Saturday, July 23, 2011

No Easy Answers

I have a friend struggling through fertility issues. She is as honest and transparent as anyone I've ever met, and she asks the really hard questions as she tries to understand why she can't do what is so effortless for most people. My heart breaks for her, and yet there is nothing I can do. I have two children, and she wants to be a mother with everything inside of her, and it makes no sense to me that she has to walk this lonely road.

Why is it that most people can have babies without giving it a whole lot of thought, and then other people face a steep uphill climb and have done everything "right" and yet can't make this dream a reality, through no fault of their own? And everywhere my friend looks, all she sees are happy families, and she longs to be in that club and yet the door is continually slammed in her face.

There are so many things which have the power to divide us in our relationships. Too much money or not enough, success instead of failure (or the reverse), kids or no kids. We end up with these lines drawn in the sand, and they become the elephants in the room which no one refers to, but they possess the power to capsize the smooth sailing in our friendships.

I love that my friend is talking about this pain. She is making a taboo subject visible, and I salute her bravery in doing this. There are no easy answers, and she knows that, but she is examining why it divides, and wondering aloud big questions like, "What makes a parent?" and "Will not having kids poison us with bitterness in the years to come, or will the difficulties of the fertility journey do the same thing?"

This kind of honest expression is inspiring to me. I can't provide a single answer to my friend as to why I could get pregnant and carry two children to term and she has suffered multiple miscarriages. I don't understand the system of why birthing babies happens for most, and yet some women have to suffer the indignity of infertility. I would like God to be fair to all, and offer the same reproductive possibilities to everyone, but this is not how life works.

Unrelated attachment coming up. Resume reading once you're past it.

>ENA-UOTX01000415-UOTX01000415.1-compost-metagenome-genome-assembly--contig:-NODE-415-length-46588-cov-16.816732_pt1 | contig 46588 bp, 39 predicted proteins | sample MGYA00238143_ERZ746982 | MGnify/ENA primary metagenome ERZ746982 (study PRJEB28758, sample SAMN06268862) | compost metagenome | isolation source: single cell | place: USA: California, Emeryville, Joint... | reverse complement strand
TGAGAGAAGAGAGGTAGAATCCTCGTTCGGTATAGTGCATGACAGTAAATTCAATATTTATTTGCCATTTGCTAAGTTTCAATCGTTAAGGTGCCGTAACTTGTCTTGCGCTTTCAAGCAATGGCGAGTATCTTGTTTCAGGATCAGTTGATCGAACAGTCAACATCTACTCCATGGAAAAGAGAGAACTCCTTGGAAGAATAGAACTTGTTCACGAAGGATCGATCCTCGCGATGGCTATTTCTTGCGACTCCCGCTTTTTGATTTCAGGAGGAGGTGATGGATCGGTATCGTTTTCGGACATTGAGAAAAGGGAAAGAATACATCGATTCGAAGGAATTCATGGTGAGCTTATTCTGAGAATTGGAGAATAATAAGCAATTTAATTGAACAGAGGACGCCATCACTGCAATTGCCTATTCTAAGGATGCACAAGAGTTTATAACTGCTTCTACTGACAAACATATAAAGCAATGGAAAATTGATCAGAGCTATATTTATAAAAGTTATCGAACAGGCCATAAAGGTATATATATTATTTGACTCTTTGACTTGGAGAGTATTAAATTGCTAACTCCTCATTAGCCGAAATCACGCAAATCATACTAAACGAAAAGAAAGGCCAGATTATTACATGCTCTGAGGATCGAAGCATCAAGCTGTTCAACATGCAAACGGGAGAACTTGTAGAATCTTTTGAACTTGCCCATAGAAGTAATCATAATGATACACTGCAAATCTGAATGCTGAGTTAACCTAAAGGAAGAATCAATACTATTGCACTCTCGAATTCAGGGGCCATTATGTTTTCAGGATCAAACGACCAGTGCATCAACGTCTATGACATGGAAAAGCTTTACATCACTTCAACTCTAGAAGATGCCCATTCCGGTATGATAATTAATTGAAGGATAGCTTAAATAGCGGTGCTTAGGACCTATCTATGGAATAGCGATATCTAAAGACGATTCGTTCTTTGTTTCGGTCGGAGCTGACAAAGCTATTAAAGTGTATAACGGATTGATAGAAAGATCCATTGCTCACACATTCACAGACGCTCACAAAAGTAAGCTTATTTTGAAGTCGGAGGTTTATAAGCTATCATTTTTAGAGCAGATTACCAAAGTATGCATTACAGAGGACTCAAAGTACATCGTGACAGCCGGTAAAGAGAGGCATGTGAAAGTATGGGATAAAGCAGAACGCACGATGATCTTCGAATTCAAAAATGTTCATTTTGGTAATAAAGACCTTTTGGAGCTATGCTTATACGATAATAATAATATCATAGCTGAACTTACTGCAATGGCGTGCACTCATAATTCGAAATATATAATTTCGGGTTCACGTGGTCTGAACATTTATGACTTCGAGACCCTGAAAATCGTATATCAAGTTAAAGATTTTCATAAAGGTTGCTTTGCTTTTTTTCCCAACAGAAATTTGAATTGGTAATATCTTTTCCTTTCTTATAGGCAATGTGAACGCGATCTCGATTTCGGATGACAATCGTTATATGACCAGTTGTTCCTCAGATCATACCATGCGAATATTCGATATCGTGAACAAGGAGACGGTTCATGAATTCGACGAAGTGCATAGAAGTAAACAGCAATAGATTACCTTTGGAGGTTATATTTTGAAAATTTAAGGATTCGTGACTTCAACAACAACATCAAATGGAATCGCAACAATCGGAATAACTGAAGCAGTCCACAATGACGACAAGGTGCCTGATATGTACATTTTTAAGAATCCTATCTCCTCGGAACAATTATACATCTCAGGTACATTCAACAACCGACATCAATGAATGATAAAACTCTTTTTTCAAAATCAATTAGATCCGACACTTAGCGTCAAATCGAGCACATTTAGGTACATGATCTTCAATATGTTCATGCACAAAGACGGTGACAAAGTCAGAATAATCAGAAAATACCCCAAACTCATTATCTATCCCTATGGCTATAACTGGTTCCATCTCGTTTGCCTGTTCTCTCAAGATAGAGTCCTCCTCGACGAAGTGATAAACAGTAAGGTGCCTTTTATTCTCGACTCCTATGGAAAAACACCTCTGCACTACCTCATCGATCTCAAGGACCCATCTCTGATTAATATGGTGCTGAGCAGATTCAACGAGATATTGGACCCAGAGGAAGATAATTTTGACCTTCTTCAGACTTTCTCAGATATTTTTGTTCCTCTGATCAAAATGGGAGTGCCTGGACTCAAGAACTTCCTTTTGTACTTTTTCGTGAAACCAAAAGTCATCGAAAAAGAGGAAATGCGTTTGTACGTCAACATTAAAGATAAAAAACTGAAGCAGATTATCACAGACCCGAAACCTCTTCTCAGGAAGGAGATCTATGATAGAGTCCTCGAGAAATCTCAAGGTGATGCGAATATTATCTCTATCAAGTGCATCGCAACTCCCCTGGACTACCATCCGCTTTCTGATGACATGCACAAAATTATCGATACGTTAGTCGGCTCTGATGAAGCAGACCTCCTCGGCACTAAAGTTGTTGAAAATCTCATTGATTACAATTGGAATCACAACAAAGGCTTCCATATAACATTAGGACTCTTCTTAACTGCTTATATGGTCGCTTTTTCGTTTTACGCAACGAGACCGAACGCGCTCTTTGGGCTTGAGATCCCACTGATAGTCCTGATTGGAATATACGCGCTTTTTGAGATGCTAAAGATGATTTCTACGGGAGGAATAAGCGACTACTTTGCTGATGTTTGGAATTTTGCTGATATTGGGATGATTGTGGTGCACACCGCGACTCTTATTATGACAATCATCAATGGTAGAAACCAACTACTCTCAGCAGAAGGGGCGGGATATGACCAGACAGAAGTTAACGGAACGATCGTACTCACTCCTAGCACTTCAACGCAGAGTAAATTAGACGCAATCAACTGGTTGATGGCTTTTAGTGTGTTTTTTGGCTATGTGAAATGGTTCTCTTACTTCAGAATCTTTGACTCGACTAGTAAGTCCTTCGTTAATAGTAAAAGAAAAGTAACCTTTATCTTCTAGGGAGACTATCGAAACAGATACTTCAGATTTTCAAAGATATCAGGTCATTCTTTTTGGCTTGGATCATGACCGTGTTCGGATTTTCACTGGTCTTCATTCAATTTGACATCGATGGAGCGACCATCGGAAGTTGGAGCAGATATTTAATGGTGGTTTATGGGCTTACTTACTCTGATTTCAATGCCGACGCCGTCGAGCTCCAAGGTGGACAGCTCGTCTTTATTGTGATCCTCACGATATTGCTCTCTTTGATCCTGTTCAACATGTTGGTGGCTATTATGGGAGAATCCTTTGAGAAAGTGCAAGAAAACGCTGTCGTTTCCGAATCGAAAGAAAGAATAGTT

For now, there is honesty, and humour, and grace to extend to those who are hurting. I may not have walked the same road as my friend, but I've been hurt in other ways, and been on the outside looking in, and I can take what I have learned and give as much of it away to her as possible. And if that is no help to her, I can stand with her and rail about how unfair it is, and give her a place to cry and rant and be totally true to her emotions, and pray that the best course of action for my friend and her husband will reveal itself, and bring her peace.

On a side note, I wrote a guest post for Seven Sentences today called True Transparency. Seven Sentences receives a lot of guest posts so I'm honoured to be chosen as a guest writer. You can find my post about honesty in social media here and comments are always welcome. Thanks for reading.


  1. Thanks for sharing this, always you provide insight and good food for thought.

  2. Thanks so much, Deb! I appreciate your words and your support.

  3. Very nicely written. Those sorts of situations are so hard, but with honesty and grace they can be weathered.

  4. Thanks, Cortney. It's true that how we handle our tragedies (or those of the ones we love) says so much about our character. It's hard in the middle of the process, but has the potential to inspire and bring hope to others.